It is the ultimate corrupt deal … one that enables the litany of other corrupt deals to take place. It is Power 101: Controlling elections in South Carolina so that those who wind up in office can continue controlling an ever-escalating stack of money … without ever having to be held accountable for the chronic lack of results.
Want to know one reason why the only thing state government in South Carolina ever seems to create is increasingly expensive failure?
It is called “redistricting,” and it is a Palmetto politician’s first and best line of defense against being held responsible … for anything.
The scam works like this: White “Republican” leaders in the South Carolina General Assembly – the Palmetto State’s all-powerful legislative body – get together with black Democratic leaders and draw district lines that bend, contort and meander all over the map (literally) with the expressed goal of creating multiple “majority-minority” districts, or legislative districts in which a majority of voters are non-white.
Not a majority of “majority-minority” districts, mind you (because that would be impossible in a state in which 68.5 percent of the population is white).
But enough to give black leaders a sizable base of political power (and a huge piece of the annual appropriations pie). Meanwhile GOP leaders maintain their control over the pursestrings – a.k.a. the pie itself.
Under such a system, fiscal conservatives in state government (and by extension taxpayers) don’t stand a chance. Nor do white Democrats, a group that wielded unrivaled authority over South Carolina until about a quarter of a century ago.
Why do Palmetto State voters tolerate such results-challenged governance year after year? Because more often than not, they do not have a say in the matter.
(Click to view)
(Via: Travis Bell Photography)
As we noted in a piece last fall, only five of the 124 S.C. House races on the 2018 ballot featured electoral outcomes in the single-digits. By contrast, 45 races featured elections that were decided by twenty percentage points or more, while 68 races featured candidates who faced no general election opposition at all.
“Republicans and Democrats in South Carolina continue to draw legislative districts that insulate incumbents – denying voters real choices at the ballot box,” we wrote at the time. “Not surprisingly, this lack of choice leads to a lack of accountability – which leads to a lack of progress on a host of fronts.”
“That power now rests with lawmakers, who draw ‘safe’ districts to benefit themselves and their parties rather than the people they were entrusted to serve,” the group stated on its website. “Our state’s legislative districts have been gerrymandered to have the least competitive elections in the nation.”
Indeed they have …
“A representative democracy is based upon the people choosing their representatives, not the politicians choosing their voters,” the group continued. “It’s time to restore our democracy to allow the people to choose politicians. We can do this by establishing an independent citizens’ redistricting commission that is charged with drawing election maps.”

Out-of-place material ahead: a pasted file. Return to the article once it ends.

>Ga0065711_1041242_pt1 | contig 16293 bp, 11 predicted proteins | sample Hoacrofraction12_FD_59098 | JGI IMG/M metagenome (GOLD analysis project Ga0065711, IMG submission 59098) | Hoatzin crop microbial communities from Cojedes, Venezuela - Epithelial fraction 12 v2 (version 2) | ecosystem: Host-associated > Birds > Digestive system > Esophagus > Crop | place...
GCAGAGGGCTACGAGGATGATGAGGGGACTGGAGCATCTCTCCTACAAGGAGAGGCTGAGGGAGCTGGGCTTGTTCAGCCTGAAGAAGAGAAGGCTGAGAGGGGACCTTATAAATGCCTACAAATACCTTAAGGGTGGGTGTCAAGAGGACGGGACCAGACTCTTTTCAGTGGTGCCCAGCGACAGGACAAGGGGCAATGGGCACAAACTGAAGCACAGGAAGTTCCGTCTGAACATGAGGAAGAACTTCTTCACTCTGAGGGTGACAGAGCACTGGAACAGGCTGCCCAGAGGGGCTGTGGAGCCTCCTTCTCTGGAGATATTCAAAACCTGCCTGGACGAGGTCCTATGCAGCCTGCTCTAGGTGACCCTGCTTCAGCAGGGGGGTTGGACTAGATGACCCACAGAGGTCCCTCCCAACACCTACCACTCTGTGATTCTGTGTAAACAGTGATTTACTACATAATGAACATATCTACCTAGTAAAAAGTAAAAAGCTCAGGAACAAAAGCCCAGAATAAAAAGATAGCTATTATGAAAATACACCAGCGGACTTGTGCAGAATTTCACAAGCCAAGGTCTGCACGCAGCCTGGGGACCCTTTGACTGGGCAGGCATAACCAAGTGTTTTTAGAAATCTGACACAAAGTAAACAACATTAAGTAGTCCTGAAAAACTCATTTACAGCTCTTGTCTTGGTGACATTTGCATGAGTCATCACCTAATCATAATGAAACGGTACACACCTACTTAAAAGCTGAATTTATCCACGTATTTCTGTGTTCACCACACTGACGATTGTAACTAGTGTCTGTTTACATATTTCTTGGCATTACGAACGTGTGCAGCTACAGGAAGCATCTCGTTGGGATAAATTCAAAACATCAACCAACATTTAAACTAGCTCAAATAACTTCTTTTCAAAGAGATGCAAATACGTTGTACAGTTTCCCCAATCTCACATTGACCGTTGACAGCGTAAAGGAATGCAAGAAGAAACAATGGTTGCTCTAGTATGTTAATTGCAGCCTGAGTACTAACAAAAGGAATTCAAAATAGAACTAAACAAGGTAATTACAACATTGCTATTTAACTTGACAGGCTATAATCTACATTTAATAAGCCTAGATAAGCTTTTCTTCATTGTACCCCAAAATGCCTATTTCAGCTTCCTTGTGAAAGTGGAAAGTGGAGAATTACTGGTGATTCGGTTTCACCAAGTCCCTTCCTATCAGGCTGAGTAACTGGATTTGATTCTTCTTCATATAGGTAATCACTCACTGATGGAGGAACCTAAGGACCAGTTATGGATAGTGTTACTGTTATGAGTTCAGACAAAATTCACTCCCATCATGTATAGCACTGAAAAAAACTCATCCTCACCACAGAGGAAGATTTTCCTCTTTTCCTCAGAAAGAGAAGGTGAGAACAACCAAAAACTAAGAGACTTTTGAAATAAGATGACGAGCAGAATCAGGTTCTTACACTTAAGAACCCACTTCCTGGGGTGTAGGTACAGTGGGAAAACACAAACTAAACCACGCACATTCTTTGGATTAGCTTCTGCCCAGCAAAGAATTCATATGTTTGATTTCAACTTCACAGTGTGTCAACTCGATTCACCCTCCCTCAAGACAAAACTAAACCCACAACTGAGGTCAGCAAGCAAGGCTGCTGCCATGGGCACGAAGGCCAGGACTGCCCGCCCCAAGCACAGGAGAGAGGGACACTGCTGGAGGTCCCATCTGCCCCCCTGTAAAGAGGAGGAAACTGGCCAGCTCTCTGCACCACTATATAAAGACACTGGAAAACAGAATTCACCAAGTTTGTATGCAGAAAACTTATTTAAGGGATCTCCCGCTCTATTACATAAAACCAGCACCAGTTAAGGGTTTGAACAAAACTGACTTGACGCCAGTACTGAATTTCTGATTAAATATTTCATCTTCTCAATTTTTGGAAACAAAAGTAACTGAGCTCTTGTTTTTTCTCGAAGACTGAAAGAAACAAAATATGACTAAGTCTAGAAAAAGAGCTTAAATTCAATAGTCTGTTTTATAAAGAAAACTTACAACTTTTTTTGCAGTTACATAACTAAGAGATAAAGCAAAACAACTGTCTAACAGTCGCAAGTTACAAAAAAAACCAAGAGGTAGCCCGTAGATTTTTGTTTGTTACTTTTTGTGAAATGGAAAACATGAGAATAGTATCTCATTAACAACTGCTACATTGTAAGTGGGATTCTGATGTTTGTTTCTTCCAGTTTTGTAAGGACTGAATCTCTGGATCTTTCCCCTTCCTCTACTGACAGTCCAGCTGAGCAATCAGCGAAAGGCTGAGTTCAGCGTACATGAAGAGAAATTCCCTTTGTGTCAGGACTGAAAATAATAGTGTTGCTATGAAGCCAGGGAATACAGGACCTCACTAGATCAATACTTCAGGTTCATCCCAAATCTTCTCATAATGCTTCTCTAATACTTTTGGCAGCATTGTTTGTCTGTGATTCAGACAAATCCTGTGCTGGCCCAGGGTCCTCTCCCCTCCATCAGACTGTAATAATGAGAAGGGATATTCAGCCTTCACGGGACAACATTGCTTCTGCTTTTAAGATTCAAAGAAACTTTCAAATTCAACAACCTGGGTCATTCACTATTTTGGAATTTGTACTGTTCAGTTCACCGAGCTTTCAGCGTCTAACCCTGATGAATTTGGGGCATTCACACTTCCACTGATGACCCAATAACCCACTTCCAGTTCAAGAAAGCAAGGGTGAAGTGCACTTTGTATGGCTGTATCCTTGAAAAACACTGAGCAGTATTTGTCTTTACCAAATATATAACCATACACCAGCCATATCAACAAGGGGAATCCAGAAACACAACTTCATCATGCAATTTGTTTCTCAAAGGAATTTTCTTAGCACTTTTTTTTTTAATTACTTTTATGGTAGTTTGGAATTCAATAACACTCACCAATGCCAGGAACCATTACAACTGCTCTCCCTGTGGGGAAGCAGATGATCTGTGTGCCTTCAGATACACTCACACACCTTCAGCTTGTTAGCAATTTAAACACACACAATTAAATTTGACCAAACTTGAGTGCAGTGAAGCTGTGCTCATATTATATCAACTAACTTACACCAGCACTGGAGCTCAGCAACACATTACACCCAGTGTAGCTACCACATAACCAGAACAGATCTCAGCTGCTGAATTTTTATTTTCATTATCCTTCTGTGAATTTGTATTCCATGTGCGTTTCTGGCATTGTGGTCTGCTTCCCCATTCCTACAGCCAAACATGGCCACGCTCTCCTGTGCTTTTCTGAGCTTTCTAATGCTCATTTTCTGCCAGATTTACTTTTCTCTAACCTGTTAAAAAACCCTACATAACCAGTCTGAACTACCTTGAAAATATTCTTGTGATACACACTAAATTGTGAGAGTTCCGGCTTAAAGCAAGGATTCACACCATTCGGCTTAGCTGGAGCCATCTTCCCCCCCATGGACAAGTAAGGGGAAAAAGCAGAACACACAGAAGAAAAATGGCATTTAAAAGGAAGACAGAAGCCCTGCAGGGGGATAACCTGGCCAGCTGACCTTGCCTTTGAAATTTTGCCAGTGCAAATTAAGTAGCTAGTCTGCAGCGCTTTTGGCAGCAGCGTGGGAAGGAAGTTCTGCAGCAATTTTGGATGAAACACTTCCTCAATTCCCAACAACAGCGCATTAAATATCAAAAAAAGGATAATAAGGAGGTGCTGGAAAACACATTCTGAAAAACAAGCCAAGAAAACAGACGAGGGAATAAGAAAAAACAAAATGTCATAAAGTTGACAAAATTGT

Do we agree? Absolutely …
But would we entrust this group to draw the lines instead? Absolutely not.
SC Fair Maps claims its proposed legislative boundaries (which you can view here) would increase competitiveness in the S.C. House of Representatives by 545 percent while increasing competitiveness in the State Senate by 417 percent.
Do we buy those numbers? Not really … in fact, our guess is these maps are expressly intended to boost the liberal/ Democratic ranks in both chambers more than they are intended to increase “competitiveness.”
But we will credit the group for one thing: Putting forward a plan.
As this debate advances, these maps need to be given due consideration alongside other proposals. And we wholeheartedly agree with the recommendation that the best way to achieve the desired outcome of more competitive elections (and greater accountability) is to take politicians out of the mapmaking business.
Let this process be conducted scientifically … apolitically.
Of course before we get to the question of where district lines should go, we must first answer these questions: “How many people are in South Carolina?” “And where in South Carolina do they live?”
Because these answers are what the lines should be based upon …
Unfortunately, we have very real concerns as it relates to the ability of the upcoming census to satisfactorily answer those two fundamental questions – concerns we look forward to raising in a future post.
In the meantime, we call on state lawmakers to take themselves out of the redistricting process and place the power to draw these lines into the hands of a citizen committee. Decisions regarding citizen representation are central to the integrity of our representative democracy – and they must be made based on hard data, not political deal-making.
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